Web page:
Quick, easy-to-grab, ready in a dozen different flavored jars at the store... Or chopping, blending, mixing, grinding work that leaves a mess on your counter? That’s right, the choice is yours, and for many moms the choice is between the easy way or the hard way. But what if the question is not which way is the easiest, but rather, which choice is the best? Whether it’s for adults or babies, there is little question as to whether fresh, homemade food tastes better than processed, convenient food. But many moms may question whether the nutritional difference is worth the time it takes to make homemade baby food. While some baby food companies may claim otherwise, the truth of the matter is, once your baby starts eating solid food, there’s nothing better for their little bellies than fresh, homemade baby food.
Anything that is boiled down, preserved and processed, has, by default, lost vital nutrients along the way. These are nutrients your growing baby desperately needs. Their small, developing stomachs and digestive systems can only handle tiny quantities of food at a time. Which means, like it or not, every bite counts.
When you make your own baby food, you not only know exactly what goes into your child’s mouth, but you can offer them a much larger variety, since you’re not going to easily find pureed avocados in the baby food aisle at the store. You'll also get much more economic value. In addition, it helps set the stage for your child to acquire the taste for healthy, fresh foods, as opposed to pre-made processed options for life, which can start them on the right foot toward valuable life-long nutrition.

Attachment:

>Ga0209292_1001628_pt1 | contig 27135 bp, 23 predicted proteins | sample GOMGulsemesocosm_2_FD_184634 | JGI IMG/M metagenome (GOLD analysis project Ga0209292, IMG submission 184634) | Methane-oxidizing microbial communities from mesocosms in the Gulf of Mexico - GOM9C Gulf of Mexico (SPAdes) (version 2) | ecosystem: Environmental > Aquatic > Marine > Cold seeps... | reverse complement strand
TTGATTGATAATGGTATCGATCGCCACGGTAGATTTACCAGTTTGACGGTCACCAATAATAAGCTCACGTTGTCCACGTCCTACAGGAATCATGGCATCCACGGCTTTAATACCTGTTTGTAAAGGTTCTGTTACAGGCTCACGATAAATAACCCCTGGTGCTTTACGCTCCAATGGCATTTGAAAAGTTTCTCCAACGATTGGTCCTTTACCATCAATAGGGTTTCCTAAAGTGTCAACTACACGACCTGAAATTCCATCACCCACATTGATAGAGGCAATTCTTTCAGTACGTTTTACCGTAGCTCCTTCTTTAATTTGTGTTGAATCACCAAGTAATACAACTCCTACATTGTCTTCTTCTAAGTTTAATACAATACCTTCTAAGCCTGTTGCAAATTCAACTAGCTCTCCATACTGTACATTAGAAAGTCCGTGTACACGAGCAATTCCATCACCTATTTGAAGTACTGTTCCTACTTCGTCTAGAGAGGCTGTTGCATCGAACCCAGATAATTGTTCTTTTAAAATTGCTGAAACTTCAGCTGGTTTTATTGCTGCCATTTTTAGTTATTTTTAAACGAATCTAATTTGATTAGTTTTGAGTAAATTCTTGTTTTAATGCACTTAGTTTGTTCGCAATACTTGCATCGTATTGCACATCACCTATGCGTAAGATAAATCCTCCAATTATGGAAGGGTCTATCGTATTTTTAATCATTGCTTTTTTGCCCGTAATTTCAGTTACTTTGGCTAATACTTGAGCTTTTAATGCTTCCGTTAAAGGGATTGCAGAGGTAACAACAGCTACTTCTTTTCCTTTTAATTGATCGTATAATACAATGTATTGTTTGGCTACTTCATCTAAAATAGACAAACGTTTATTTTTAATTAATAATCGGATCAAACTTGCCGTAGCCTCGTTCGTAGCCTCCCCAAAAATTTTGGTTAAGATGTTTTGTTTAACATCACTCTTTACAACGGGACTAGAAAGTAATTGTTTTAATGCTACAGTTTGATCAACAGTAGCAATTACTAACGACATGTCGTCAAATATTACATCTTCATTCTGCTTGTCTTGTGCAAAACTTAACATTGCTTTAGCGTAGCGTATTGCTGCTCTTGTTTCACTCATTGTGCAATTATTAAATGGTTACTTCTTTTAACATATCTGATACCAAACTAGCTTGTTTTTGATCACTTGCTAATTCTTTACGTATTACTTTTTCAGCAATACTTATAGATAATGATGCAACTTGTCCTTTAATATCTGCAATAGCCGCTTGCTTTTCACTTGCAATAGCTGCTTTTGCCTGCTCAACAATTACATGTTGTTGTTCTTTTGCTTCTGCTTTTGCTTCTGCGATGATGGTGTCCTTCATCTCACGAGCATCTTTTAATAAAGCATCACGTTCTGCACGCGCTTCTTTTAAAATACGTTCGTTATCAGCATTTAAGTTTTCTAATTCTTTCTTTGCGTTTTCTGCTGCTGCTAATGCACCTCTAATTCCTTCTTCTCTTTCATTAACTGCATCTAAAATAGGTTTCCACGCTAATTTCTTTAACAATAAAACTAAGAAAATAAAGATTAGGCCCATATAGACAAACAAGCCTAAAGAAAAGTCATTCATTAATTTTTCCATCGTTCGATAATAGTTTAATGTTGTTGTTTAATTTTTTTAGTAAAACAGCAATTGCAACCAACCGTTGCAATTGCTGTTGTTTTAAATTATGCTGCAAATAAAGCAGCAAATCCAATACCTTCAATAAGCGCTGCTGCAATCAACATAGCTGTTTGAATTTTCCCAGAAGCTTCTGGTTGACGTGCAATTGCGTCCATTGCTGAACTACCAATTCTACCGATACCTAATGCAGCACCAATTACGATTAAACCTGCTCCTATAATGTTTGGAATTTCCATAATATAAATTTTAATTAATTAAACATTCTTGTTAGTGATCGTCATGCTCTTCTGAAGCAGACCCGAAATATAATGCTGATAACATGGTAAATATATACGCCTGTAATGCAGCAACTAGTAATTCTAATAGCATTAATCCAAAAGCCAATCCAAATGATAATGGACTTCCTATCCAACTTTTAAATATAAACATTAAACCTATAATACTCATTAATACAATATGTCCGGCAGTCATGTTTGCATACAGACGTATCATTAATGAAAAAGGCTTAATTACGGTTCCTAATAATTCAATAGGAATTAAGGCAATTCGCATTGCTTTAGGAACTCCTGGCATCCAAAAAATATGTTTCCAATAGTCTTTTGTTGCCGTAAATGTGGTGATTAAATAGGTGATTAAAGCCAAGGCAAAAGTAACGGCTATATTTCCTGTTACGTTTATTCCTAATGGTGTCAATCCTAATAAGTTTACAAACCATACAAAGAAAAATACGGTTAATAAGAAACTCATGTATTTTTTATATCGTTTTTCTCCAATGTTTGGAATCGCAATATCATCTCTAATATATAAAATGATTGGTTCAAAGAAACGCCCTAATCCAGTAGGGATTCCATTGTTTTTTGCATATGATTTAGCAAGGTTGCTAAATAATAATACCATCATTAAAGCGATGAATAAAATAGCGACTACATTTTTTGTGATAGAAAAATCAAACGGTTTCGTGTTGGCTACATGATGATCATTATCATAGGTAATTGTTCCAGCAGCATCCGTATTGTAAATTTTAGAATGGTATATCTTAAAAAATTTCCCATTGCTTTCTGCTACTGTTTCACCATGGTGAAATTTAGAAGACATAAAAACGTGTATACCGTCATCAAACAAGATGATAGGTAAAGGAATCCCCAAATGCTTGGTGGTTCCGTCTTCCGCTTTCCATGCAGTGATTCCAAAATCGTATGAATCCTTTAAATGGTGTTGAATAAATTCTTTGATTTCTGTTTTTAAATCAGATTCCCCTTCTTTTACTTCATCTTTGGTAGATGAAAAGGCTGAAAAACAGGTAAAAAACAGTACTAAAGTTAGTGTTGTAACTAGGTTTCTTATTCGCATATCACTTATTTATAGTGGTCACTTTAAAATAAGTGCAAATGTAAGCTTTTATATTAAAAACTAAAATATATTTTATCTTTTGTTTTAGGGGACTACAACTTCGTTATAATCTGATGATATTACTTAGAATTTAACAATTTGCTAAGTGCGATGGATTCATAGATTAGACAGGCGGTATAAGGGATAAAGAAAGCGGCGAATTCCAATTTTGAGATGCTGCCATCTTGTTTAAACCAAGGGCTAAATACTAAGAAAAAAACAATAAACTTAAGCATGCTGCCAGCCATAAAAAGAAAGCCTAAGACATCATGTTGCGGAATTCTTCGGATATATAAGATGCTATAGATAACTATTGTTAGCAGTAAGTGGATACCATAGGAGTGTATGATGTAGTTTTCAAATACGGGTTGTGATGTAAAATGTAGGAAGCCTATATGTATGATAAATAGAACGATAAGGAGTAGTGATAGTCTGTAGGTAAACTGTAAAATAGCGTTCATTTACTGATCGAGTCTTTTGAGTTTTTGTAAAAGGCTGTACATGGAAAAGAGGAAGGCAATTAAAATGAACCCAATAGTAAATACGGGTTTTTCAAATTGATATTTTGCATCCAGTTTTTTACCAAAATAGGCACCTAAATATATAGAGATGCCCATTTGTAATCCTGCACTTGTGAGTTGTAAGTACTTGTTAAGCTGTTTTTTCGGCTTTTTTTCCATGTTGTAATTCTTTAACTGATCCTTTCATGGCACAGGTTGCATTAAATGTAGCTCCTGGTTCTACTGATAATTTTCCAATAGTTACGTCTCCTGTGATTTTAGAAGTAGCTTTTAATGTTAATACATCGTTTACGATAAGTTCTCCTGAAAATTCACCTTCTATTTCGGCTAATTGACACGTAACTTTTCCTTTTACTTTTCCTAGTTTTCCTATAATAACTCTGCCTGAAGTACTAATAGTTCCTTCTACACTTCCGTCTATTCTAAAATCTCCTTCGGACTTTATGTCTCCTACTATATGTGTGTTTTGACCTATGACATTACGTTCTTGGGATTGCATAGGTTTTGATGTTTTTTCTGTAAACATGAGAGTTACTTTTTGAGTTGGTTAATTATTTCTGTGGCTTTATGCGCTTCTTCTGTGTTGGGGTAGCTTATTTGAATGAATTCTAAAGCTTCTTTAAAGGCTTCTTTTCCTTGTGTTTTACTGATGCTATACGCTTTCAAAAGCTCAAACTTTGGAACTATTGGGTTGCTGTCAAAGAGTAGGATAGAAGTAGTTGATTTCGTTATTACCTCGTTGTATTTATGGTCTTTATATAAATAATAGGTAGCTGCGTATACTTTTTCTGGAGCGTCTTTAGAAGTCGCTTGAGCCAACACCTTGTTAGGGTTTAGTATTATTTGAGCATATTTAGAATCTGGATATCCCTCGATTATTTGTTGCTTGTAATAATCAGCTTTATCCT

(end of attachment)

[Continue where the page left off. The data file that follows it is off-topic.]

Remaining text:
Making homemade baby food is a lot easier than you may think. And taking the time to give your baby the best you can is highly satisfying! Along with simply pureeing the foods your family is already eating with a food processor for baby, try a few of these tasty recipes:
Homemade Wholesome Rice Cereal
1/4 cup brown rice powder
8 oz (1 cup) water
A little formula/breastmilk
To make the rice powder, simply grind brown rice in a blender or food processor. Another suggested method for making the powder extra fine is to try using a coffee grinder. Bring the water to a boil. Add the rice powder, stirring constantly with a wire whisk. Reduce the heat to very low and simmer gently for about 10 minutes (continually stir, to ensure the rice does not stick). Stir in enough breastmilk to give the consistency your baby needs.
Avocado & Melon Creamy Fruit Mash
1 apple or pear, peeled, cored and diced
1 slice of cantaloupe melon, diced
1/2 avocado, peeled
Place the prepared apple or pear along with the melon into a small saucepan and add a little water. Simmer gently until the fruit is tender. Transfer to a food processor and puree until smooth. Mash the avocado with the fruit puree and serve.
Sweet Apple and Spiced Squash
1 medium acorn squash
1 sweet apple, peeled, cored and sliced
2 tsp unsalted butter (melted)
1 tsp pure maple syrup (optional)
pinch of cinnamon, nutmeg
(optional) pinch ground cloves
Preheat the oven to 350 degrees. Cut squash in half and scoop out seeds (roast later as a tasty snack for older kids and adults). Cut squash in half again. Place the pieces of squash in a greased baking dish, with the skins facing up. Cover and bake 30 minutes.
Combine the sliced apple, butter, maple syrup and spices in a bowl. Once the squash is removed from the oven, turn each piece over so that the skin side is down and cover the pieces with the apple mixture. Cover the dish and return to the oven for another 20-30 minutes, or until tender. This squash can be mashed or pureed for your baby.